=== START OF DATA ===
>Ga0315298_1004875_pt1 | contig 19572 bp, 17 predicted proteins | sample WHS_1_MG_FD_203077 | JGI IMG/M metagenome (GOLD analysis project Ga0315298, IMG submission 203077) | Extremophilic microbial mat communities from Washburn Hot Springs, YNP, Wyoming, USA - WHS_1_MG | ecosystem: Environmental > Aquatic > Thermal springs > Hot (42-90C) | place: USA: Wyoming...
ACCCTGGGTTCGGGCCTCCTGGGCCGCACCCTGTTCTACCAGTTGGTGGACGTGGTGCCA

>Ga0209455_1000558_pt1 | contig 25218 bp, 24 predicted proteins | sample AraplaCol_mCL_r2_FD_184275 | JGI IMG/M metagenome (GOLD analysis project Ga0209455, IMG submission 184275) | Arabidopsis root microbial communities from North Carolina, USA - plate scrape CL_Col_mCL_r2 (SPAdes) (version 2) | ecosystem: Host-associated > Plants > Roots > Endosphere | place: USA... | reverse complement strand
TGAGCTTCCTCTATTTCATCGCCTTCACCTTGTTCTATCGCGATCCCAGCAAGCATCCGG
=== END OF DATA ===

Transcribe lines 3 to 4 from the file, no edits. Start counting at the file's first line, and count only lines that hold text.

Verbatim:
>Ga0209455_1000558_pt1 | contig 25218 bp, 24 predicted proteins | sample AraplaCol_mCL_r2_FD_184275 | JGI IMG/M metagenome (GOLD analysis project Ga0209455, IMG submission 184275) | Arabidopsis root microbial communities from North Carolina, USA - plate scrape CL_Col_mCL_r2 (SPAdes) (version 2) | ecosystem: Host-associated > Plants > Roots > Endosphere | place: USA... | reverse complement strand
TGAGCTTCCTCTATTTCATCGCCTTCACCTTGTTCTATCGCGATCCCAGCAAGCATCCGG